taxpayers' money and not keeping a close eye on that. So I want 
to thank the panel for being here this morning.
    I have a couple of questions. I read the inspector 
general's report, and part of the recommendations on page 22 
and 23 is very similar for a lot of the different employees 
that were involved. The Secretary's response to the 
recommendations two through seven as far as hiring someone 
outside the VA to look at and determine the appropriate 
administrative action be taken against these employees; in the 
Secretary's response, he agreed to all of them as it relates to 
other employees, with the exception of the chief of staff, 
which was not included in looking at outside groups to look at 
appropriate actions be taken. Why was the chief of staff 
separate from the other employees as far as the Secretary's 
response to the inspector general's report?
    Mr. Gould. Thank you, Mr. Michaud.
    First of all, I want to join you again in acknowledging the 
problems here that in our view is unacceptable that this money 
was wasted, and we are hard at work in implementing the plan 
that the inspector general has reviewed and has determined to 
be fully responsive.
    I would argue that our accountability mechanisms through 
the entire chain of command, including the chief of staff, are 
very much a part of our overall accountability efforts and let 
me describe them to you, but to do that, I have to fix each 
individual in a structure of accountability and responsibility 
to start with. So to begin, this program that was conducted in 
Orlando, Florida, was the suggestion of our Assistant Secretary 
For Human Resources and Administration. In concept, it began 
with a simple idea. We have done a survey; in 30 key areas of 
competence, we see a gap in 24 of them.
    So our employees are not trained where they need to be, and 
we need to do something about it.
    So at a very high level, the assistant secretary in 
question goes to the chief of staff with a one or two-pager and 
says, look, will you authorize my proceeding to design and 
execute this event. The chief of staff did that, and then 
subsequently, in my view, the execution went wrong. But it was 
not the authorization to do, in my view, highly justified, well 
justified training.
    So as you look at the different roles, the chief of staff, 
we have taken administrative action. The Secretary has 
completed that. The inspector general has concurred that it was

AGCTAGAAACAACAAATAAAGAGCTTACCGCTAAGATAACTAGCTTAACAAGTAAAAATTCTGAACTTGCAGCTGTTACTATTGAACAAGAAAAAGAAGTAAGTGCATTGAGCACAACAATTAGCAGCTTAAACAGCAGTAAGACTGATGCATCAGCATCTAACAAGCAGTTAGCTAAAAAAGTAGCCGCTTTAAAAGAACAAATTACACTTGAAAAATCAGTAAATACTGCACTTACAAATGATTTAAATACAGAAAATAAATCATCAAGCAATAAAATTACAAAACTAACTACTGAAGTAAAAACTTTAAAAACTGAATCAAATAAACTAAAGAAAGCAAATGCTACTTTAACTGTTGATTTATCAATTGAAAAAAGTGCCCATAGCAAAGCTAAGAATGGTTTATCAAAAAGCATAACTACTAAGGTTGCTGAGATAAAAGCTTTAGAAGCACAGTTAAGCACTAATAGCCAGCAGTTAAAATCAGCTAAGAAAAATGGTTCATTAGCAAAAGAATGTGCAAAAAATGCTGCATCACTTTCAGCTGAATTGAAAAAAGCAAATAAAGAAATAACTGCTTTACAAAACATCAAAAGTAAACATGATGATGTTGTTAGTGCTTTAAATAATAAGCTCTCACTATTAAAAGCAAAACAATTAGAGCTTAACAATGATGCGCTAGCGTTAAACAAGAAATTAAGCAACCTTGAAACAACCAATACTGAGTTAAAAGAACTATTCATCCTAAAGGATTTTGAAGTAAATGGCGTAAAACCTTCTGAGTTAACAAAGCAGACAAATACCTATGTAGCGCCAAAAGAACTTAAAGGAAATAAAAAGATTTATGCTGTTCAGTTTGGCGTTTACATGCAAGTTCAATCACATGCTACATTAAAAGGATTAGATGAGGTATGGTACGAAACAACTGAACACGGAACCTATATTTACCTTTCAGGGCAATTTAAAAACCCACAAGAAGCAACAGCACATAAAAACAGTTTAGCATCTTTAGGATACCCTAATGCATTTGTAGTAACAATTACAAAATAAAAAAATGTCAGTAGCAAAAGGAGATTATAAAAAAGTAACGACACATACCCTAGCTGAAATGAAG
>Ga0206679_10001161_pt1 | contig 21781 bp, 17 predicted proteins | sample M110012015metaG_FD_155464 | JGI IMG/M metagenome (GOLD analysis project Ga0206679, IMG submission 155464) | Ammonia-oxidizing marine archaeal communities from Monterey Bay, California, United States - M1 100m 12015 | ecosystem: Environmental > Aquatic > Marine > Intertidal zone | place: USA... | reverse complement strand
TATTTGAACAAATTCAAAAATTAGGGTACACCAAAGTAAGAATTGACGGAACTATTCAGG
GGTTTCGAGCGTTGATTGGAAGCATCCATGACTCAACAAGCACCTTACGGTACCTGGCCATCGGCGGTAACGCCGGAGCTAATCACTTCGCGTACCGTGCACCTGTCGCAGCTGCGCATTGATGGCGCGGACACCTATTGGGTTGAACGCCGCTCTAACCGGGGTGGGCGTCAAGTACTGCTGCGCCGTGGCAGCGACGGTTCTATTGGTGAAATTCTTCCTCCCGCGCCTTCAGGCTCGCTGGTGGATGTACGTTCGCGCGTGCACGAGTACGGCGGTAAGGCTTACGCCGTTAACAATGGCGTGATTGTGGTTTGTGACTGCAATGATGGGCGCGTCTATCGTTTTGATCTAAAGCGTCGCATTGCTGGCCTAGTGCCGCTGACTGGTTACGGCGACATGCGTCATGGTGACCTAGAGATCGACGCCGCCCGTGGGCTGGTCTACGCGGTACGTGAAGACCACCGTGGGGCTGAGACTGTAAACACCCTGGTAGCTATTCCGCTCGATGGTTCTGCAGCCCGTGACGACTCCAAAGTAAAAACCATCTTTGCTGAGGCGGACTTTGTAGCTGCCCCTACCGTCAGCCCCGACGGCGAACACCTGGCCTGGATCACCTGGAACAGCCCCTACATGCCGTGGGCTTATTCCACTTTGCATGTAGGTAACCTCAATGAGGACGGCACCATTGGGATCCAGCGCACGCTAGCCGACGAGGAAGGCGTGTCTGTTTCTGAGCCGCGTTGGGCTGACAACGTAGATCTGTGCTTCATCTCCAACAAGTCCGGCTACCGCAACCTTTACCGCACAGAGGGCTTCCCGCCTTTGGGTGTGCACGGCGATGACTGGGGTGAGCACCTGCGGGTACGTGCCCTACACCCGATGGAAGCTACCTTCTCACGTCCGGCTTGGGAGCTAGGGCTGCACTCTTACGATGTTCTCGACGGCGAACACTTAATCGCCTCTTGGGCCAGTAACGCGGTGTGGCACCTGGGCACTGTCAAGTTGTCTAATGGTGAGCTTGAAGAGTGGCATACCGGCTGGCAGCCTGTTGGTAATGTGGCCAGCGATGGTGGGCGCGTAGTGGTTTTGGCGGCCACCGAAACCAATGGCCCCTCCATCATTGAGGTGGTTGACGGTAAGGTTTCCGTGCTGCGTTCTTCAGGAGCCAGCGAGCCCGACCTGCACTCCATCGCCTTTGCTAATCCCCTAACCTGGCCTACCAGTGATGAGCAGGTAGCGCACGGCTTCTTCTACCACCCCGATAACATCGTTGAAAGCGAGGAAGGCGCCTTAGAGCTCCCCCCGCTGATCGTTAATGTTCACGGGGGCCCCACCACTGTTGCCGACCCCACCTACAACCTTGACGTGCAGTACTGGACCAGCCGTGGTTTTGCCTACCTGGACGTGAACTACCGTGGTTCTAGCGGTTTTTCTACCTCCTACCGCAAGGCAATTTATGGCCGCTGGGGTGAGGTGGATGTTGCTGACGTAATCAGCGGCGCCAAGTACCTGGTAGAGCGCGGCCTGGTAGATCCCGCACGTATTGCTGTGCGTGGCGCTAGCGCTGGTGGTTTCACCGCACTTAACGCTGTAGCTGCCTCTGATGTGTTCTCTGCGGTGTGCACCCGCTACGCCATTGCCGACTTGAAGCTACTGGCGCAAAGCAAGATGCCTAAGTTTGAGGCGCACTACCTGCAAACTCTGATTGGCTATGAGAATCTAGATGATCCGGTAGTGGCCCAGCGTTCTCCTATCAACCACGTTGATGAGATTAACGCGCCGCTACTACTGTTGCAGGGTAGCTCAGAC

appropriate. At the assistant secretary level, unfortunately, 
Mr. Sepulveda has resigned directly connected with this issue. 
And then, at a third level down, the senior executives and 
career individuals involved under Title V, are entitled to a 
due process, and that process is continuing.
    So let me just state for the record that Chief Gingrich is 
an extraordinarily talented public servant. He has worked 
extremely hard. He authorized this program at a high level, and 
the inspector general has concurred that the administrative 
action taken was appropriate.
    Mr. Michaud. Thank you. VA response also to recommendation 
number eight mentions that the general counsel is developing a 
comprehensive policy to address issues identified in the 
report. Has that policy been completely finalized? Are you 
still working on some parts of it?
    Mr. Gould. I will turn to Ms. Anderson in just a moment to 
give you some of the detail. But at a high level, we have 
policy already, not wanting to wait. Our action plan is 
published in the IG report. While the third party review is 
conducted, we are going to get new information about how to do 
this better and with greater accountability. We are going to 
incorporate that work in. So this is clear action already taken 
and additional action to follow.
    Ms. Anderson. Thank you. The work group----I was a member 
of a work group led by the general counsel. The work group was 
charted on August 22nd of this year. We met for the first time 
on September 6th, several days later. The work group included 
representatives of VHA, NCA, VBA, the Office of Management 
Acquisition and other staff offices.
    We believe that the work group, the composition of the work 
group included all of those stakeholders of interest in the 
conference planning, conference execution, as well as the 
budget process of conferences.
    What we found, we found really no lack of policies and 
procedures in the areas of the conference related policies and 
procedures. There are many policies on travel, financial 
management, acquisition and even conference planning. They were 
in different spots, however. We decided that a comprehensive 
policy is necessary, one-stop shopping, if you will, as well as 
we found a gap in identifying or having identified one 
individual or an individual responsible for the execution and 
management of conferences.
    In the IG report, the failures were in found in the 
execution and management as the Secretary mentioned, not in the 
concept. So that is where we focused our development of the 
policy.
    The two main features of that policy are, one, the 
identification of a conference-certifying official. That 
official is responsible, at the SES level, not to be delegated, 
responsible for exercising due diligence in the development and 
planning of the conference, presents it to the Under Secretary 
or Assistant Secretary, and that concept is then certified and 
provided to the reviewer and approver for the conference.
    We didn't stop there. We also concluded that it was 
necessary to have one individual responsible and accountable 
for the actual execution and management of the conferences. And 
we have identified that individual as the responsible